When you’re taking part in any combat sport or martial art, wearing a mouthguard is a vital piece of equipment that will help protect you against injuries to your mouth, jaw, and teeth. Let’s face it, we all hate to visit the dentist.
A mouth guard generally only needs to be worn during sparring and competitions as that is when you are going to be getting strikes to the head. However, some people choose to wear it throughout all training as it allows them to train the same as if they were in a fight. This is mostly because mouth guards can feel odd in your mouth, so wearing them more often can make mouth guards feel more natural for you.
However, Colgate suggests that:
‘Many people who could benefit from the protection offered by a guard choose not to use them. While damage to the mouth and face is common in many sports, only 41% of players reported using a mouthguard.’
This means that you must get a reliable gum shield that will protect you and stay in place during sparring, and fighting. Below is our ultimate guide to mouth guards and how to choose the best one for you.
How should a Gum Shield Fit?
You can either get a rubber-style mouth guard that you place in boiling hot water to soften the plastic and then insert to your upper teeth, firmly pressing down on it to mold to the shape of your teeth (see picture below).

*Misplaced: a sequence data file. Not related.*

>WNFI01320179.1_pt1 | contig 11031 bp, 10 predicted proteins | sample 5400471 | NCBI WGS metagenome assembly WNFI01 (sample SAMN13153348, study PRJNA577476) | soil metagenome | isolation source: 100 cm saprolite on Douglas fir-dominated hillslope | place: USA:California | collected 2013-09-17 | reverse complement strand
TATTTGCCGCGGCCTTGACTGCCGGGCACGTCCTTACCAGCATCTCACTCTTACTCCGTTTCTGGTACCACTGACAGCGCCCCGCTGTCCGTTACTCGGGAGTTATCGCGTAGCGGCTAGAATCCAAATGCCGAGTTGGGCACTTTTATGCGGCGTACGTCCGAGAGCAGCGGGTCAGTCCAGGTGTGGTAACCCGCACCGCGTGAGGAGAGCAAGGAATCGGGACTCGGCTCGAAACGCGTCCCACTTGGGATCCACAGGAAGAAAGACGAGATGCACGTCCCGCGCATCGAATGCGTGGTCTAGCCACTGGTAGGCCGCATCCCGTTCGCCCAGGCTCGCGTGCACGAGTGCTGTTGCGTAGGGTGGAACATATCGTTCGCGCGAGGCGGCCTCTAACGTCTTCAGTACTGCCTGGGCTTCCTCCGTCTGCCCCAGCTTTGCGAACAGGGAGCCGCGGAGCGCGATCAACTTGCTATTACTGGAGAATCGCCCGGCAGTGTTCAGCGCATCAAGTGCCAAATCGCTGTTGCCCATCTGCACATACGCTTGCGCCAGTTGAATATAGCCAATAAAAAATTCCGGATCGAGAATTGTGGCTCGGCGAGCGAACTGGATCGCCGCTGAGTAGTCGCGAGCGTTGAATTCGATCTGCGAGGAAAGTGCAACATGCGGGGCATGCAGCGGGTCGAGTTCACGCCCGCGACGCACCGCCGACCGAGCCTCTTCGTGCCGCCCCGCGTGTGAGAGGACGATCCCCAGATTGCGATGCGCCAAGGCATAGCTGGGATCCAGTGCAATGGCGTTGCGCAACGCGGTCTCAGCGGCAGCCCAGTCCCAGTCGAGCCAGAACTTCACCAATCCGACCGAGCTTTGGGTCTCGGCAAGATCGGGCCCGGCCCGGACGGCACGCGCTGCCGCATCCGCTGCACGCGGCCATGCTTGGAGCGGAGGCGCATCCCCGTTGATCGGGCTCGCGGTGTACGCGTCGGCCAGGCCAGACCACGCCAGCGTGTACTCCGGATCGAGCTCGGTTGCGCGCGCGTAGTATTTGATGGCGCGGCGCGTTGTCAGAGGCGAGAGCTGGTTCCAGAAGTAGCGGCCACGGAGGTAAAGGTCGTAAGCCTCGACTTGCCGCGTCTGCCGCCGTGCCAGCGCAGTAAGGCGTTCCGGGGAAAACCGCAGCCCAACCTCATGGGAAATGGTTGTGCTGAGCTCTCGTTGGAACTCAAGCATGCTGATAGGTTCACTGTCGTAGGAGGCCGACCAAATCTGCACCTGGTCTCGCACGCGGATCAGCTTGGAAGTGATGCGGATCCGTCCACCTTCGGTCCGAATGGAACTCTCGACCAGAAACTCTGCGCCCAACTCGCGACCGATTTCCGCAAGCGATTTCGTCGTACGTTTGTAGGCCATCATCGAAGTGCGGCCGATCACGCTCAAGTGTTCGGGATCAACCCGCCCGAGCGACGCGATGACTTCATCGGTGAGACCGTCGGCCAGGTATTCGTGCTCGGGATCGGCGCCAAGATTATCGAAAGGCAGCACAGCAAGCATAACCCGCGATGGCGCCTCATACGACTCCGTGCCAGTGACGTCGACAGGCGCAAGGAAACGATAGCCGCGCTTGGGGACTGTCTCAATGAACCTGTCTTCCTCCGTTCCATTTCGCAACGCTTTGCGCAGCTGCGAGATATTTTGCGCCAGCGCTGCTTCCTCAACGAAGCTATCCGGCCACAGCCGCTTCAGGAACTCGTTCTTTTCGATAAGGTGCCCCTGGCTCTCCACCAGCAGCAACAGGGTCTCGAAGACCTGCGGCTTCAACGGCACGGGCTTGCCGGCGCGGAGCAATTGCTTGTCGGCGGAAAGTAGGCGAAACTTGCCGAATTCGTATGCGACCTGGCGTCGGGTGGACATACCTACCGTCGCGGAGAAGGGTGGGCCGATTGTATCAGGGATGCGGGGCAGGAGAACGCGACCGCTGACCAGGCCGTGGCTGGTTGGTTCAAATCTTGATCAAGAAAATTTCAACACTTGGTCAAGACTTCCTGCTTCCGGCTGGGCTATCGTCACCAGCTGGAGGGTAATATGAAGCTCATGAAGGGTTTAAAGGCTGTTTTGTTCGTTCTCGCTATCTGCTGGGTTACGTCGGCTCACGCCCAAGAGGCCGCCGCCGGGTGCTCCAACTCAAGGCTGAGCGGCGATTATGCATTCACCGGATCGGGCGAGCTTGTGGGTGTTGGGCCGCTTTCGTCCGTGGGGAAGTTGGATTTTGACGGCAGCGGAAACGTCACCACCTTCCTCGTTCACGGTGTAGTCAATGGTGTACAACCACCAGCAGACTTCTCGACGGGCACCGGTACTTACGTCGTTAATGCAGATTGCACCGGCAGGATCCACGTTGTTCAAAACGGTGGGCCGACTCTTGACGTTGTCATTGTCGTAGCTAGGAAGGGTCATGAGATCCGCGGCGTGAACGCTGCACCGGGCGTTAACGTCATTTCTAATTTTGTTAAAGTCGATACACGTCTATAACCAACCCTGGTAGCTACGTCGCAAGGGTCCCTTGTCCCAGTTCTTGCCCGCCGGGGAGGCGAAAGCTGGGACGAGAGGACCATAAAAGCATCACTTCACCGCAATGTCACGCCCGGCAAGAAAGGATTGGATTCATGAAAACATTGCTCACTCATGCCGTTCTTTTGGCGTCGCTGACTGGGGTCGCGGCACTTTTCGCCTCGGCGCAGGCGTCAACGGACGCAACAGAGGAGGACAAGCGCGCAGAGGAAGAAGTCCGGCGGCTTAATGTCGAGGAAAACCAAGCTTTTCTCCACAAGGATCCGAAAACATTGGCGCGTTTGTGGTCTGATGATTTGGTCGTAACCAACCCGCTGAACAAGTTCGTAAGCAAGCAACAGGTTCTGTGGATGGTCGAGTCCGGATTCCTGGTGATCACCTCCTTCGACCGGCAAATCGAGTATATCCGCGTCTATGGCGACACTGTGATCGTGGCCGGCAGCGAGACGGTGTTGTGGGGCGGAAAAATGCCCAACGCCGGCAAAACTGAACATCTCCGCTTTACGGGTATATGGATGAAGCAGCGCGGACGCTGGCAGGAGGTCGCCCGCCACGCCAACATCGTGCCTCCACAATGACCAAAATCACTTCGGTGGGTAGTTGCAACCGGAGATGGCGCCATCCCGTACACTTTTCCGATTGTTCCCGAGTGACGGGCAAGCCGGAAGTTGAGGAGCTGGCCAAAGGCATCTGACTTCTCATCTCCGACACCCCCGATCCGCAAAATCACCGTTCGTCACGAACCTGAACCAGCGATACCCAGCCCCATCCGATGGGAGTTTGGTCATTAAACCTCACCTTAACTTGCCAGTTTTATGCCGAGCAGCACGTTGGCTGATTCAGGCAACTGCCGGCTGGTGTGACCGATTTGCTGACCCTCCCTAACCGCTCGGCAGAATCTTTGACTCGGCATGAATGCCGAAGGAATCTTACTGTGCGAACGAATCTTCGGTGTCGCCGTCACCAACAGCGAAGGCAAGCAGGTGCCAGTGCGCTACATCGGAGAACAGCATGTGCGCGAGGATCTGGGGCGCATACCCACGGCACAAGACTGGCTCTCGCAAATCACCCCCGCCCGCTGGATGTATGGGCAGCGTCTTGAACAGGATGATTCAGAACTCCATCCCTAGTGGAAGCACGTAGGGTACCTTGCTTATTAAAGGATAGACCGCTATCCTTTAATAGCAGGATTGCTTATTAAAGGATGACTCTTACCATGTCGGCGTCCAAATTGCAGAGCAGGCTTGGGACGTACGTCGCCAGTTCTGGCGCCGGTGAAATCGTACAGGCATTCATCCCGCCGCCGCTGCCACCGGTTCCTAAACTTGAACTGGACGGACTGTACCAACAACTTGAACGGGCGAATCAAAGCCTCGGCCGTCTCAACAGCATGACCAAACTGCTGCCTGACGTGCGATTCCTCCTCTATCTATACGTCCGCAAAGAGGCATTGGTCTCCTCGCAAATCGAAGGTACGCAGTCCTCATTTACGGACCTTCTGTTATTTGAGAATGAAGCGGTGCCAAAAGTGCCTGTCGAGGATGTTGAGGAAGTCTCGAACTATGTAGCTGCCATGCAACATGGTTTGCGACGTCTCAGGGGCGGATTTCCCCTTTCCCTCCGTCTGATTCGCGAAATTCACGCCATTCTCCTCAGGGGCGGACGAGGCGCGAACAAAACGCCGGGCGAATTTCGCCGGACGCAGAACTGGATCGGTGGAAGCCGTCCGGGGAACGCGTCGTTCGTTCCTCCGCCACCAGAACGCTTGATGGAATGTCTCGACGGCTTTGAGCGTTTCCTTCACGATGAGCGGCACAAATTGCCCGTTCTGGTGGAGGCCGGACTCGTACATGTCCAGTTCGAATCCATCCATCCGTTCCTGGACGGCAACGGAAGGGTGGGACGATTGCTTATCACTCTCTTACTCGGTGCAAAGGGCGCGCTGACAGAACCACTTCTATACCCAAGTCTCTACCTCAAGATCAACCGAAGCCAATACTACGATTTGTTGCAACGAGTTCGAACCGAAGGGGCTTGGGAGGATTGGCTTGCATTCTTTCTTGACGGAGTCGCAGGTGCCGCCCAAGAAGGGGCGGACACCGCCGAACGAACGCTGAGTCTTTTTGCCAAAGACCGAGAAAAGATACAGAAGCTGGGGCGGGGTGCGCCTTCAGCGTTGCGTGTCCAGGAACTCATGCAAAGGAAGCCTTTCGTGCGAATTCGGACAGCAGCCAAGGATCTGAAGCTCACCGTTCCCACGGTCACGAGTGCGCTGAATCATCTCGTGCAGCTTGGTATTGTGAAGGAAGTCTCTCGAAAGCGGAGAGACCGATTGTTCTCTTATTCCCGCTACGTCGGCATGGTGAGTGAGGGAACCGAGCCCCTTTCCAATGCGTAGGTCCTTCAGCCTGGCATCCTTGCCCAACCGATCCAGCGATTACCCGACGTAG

With the more advanced gum shields, you can get molds specially made by your dentist. This is a more expensive option but it will fit perfectly meaning that the mouth guard will feel much more natural in your mouth.
How does a Gum Shield Work?
An effective mouthguard is like a ‘crash helmet’ for teeth and jaws. It also prevents the jaws from coming together fully, thereby reducing the risk of jaw joint injuries and concussions.
Bridge Street Dental Surgery suggests that:
‘Gum shields are very important for contact sports such as rugby, hockey, martial arts, and boxing…
Gum shields work by absorbing and distributing the force of an impact.’
Why do Referees Remove the Mouthguard when a Fighter is Knocked Out?
This is something you commonly see when a referee dives in to remove a fighter’s mouthguard. The referee does this to help the fighter breathe and prevent him from choking.
The referees’ first instinct is to make sure the fighter is breathing OK. Also when you are unconscious you lose your gag reflexes, so if the mouthpiece slips toward their throat the fighter will not choke and spit it out and may get in serious trouble.
Read our article ‘A fighter can’t have a glass chin’ here.
What are the Benefits of Wearing a Mouthguard?
Mouthguards help protect your teeth against knocks, hits, and any other trauma to the mouth. However, there are other benefits to mouthguards too:
- Cushions teeth against impact
- protects soft tissues in the mouth from injury
- Prevents neck & jaw injuries
- Protects jaw joint injuries
- Reduces the risk and severity of concussion